Meeting the Challenge of Making More Money

September 7, 2022

Freelance Files: Meeting the Challenge of Making More Money

By Christine Woodside

“Money does not buy you happiness, but lack of money certainly buys you misery.”

— Psychologist and economist Daniel Kahneman

We journalists often choose this line of work for the satisfaction it brings. Yet most of us, at some point, have also worked for less money than we’d like.

Jane Braxton Little
Freelancer Jane Braxton Little, above, says she generally tries to negotiate for more money or a longer assignment. Photo: Lisa Morehouse, via @JBraxtonLittle, Twitter.

But just because we do fulfilling work doesn’t mean we need to suffer the difficulties of low incomes.

That’s how I felt after many years as an independent contract journalist, so I have started to think of ways to make more, especially at those outlets where I’ve worked for a while.

This year, for example, I negotiated a major increase on a two-year contract. It worked for many reasons: The timing was right for them, I know I have skills that are valuable and I was confident that I had done much good and was worth this increase.

But finding more money as a freelancer is not about the old financial saw to make money while you’re sleeping. That speaks to investments. For freelancers like me, it’s about continuing to do the good work I’m doing but making more doing it, because my work is good enough and deserves it.

Yes, freelance article rates have been more or less stagnant for years. But there are many ways to ask for more money and hear yes for an answer.

So for Freelance Files, I talked to a handful of longtime freelancers to flesh out a half-dozen strategies. Here is our collective wisdom.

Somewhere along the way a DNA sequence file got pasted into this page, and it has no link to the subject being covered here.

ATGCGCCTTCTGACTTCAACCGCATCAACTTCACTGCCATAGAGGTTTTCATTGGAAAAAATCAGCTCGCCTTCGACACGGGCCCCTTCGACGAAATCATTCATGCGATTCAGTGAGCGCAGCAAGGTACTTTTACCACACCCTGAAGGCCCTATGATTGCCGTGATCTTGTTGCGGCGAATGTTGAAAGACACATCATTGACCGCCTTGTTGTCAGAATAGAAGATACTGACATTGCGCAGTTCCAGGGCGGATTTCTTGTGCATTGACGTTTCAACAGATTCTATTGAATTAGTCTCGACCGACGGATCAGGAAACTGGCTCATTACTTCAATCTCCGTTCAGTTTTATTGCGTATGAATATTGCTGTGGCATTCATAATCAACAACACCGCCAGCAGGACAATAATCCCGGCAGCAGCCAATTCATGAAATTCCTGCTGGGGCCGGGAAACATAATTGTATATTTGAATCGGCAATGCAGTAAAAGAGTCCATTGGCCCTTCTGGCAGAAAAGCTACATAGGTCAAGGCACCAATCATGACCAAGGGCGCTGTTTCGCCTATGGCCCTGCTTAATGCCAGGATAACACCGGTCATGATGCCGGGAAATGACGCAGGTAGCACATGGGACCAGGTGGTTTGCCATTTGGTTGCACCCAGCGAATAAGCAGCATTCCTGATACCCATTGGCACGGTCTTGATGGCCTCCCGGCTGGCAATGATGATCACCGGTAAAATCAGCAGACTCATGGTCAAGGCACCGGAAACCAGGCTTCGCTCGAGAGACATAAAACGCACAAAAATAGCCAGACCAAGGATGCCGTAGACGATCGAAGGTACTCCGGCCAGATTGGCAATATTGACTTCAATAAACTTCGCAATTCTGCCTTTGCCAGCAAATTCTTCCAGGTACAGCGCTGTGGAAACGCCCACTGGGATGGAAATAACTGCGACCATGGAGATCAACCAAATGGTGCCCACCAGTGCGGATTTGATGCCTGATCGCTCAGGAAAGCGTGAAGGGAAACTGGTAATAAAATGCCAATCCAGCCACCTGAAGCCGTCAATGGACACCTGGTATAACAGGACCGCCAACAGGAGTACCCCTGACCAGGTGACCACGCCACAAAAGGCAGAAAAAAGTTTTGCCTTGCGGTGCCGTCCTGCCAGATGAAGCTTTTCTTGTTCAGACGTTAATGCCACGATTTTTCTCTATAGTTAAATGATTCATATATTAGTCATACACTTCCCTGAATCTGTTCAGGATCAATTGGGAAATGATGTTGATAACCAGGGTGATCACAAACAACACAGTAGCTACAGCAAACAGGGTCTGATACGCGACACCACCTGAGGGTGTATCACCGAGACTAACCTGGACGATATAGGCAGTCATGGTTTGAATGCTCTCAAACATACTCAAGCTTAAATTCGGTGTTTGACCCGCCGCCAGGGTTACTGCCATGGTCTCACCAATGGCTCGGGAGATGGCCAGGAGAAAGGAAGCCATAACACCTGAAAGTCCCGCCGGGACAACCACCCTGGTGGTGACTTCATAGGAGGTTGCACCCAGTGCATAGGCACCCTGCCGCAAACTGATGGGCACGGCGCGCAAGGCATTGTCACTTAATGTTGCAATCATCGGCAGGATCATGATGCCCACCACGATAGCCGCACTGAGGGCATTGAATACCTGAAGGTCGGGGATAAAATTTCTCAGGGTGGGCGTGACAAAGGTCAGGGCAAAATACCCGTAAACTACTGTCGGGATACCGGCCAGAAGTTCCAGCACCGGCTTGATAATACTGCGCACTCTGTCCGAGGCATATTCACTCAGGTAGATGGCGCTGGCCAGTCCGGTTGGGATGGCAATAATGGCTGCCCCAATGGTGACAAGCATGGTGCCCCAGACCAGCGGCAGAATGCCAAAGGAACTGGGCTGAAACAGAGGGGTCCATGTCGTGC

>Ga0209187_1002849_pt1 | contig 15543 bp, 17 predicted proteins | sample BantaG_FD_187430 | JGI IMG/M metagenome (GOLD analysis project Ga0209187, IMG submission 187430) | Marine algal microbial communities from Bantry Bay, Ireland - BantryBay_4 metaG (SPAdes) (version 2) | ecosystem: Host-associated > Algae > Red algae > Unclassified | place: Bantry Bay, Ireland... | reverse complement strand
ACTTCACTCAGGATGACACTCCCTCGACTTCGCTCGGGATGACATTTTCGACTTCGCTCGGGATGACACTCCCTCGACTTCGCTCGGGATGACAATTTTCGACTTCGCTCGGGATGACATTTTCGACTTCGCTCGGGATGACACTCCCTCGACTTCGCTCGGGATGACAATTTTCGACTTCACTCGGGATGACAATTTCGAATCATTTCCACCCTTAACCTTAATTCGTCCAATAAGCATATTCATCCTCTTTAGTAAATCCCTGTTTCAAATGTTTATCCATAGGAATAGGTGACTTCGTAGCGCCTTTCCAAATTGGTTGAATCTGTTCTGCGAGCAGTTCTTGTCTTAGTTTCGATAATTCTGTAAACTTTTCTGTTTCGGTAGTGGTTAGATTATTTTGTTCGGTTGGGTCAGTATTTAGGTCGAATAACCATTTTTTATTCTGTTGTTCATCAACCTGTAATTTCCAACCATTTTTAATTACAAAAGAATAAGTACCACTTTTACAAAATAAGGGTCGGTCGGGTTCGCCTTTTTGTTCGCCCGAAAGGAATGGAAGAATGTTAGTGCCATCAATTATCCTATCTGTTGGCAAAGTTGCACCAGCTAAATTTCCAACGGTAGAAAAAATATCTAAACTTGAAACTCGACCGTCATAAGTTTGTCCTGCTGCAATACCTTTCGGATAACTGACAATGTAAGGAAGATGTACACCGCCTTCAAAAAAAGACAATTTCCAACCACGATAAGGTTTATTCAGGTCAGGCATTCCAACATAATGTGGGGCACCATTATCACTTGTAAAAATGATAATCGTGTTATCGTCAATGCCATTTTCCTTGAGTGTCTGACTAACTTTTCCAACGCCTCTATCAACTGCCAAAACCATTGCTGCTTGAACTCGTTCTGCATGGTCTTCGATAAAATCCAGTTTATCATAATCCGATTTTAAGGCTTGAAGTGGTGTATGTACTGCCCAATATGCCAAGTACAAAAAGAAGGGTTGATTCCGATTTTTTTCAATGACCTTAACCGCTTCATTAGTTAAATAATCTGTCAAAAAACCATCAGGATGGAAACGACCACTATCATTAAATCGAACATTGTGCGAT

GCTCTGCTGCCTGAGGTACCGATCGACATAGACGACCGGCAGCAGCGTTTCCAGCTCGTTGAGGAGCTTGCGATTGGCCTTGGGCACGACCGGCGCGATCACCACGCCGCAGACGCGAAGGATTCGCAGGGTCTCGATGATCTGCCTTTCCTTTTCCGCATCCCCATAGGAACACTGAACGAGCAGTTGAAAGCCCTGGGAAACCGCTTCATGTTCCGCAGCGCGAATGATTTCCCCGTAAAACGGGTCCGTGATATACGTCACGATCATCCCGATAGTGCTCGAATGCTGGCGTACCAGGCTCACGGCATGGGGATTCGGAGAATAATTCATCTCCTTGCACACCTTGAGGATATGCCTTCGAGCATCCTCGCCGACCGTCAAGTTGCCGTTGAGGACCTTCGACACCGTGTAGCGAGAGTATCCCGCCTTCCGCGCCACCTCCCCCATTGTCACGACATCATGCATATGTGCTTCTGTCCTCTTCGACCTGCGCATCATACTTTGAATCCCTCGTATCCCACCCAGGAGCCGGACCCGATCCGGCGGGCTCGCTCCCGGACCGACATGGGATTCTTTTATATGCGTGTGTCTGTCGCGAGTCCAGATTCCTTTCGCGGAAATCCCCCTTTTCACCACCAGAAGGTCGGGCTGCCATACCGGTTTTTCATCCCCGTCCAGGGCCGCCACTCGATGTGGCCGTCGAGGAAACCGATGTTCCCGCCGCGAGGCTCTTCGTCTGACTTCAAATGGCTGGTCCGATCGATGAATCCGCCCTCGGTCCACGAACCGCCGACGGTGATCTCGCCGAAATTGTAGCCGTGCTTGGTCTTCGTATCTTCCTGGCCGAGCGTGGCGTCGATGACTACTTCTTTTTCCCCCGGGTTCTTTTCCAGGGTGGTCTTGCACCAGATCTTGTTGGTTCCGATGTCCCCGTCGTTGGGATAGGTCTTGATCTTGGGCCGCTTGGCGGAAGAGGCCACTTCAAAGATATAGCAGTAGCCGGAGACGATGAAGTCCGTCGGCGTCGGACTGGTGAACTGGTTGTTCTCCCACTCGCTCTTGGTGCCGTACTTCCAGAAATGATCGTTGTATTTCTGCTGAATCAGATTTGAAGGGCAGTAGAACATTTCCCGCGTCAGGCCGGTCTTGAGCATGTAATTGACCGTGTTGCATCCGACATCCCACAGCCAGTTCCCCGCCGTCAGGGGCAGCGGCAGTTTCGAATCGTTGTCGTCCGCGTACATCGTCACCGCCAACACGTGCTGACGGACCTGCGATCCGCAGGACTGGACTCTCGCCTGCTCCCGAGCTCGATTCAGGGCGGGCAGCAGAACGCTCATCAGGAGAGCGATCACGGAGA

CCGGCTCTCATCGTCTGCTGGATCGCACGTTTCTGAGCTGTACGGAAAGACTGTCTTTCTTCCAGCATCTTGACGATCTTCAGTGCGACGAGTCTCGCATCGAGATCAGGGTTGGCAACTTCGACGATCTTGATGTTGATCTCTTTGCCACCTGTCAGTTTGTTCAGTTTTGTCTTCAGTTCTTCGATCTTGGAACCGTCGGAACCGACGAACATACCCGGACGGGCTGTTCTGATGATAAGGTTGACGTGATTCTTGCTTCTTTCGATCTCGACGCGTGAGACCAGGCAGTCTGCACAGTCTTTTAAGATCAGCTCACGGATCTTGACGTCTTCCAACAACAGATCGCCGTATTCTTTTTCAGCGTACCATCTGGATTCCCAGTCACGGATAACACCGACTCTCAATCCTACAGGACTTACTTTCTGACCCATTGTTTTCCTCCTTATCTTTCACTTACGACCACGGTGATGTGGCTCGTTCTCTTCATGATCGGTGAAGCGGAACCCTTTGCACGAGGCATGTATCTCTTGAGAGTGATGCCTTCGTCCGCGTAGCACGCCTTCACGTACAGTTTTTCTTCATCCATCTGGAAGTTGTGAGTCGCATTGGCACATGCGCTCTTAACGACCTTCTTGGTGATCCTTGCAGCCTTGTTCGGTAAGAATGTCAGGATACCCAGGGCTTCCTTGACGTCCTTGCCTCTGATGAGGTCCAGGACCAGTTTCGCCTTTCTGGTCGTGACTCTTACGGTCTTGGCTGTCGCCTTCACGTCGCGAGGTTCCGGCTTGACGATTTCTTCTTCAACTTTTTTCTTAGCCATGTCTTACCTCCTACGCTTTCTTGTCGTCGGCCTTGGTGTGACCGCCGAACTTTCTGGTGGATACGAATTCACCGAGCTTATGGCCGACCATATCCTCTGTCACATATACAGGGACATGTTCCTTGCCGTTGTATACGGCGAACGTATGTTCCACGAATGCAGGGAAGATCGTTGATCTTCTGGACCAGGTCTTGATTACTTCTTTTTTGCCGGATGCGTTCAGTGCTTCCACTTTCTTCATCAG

No. 1. Ask for more

If you don’t ask, it’s fairly certain they won’t pay more. I almost always ask if publishers can do a little better than the initial offer, whether for my articles or even for book advances from smaller presses. Sometimes they say yes. 

My colleague Jane Braxton Little, who writes about environmental disasters like fires and nuclear accidents for major outlets, does the same. “When I get an assignment from a publication I’ve worked with, I always negotiate for more money,” Braxton Little says. “I’ll say, ‘Would you consider this time paying $2,500 for this 2,000-word story?’”


‘You don’t get what you don’t ask for.

Finding a diplomatic way to ask, and a

strong justification for your request, is key.’

                                            — Sharon Guynup


Another colleague, Sharon Guynup, an award-winning photographer, writer and documentary maker, realized at some point that when people would call looking to pick her brain to help their new documentary project, she could charge them for her expertise. Project budgets vary, so she will figure out the rate based on their available funds. “You don’t get what you don’t ask for. Finding a diplomatic way to ask, and a strong justification for your request, is key,” she says.

Erica Gies, author of the new book “Water Always Wins,” also asks for more. “I often say my minimum rate is x, or my range is x to y, so are you able to meet that?” she explains. “They usually come back with something, whether it's a flat rate, lower word count, etc.”

Gies said one outlet paid an “OK word rate” but wanted her to do very short stories. She negotiated a minimum story length to make writing for that outlet worth her while.


No. 2. Negotiate length

Editors estimate story lengths, but journalists will know once they start the reporting whether the story justifies more room. This often results in more pay.

Guynup says she has negotiated longer stories — and thus more pay — for a more in-depth story or one that includes field reporting, or a complex story that needed more history, legal explanation and interpretation of regulations.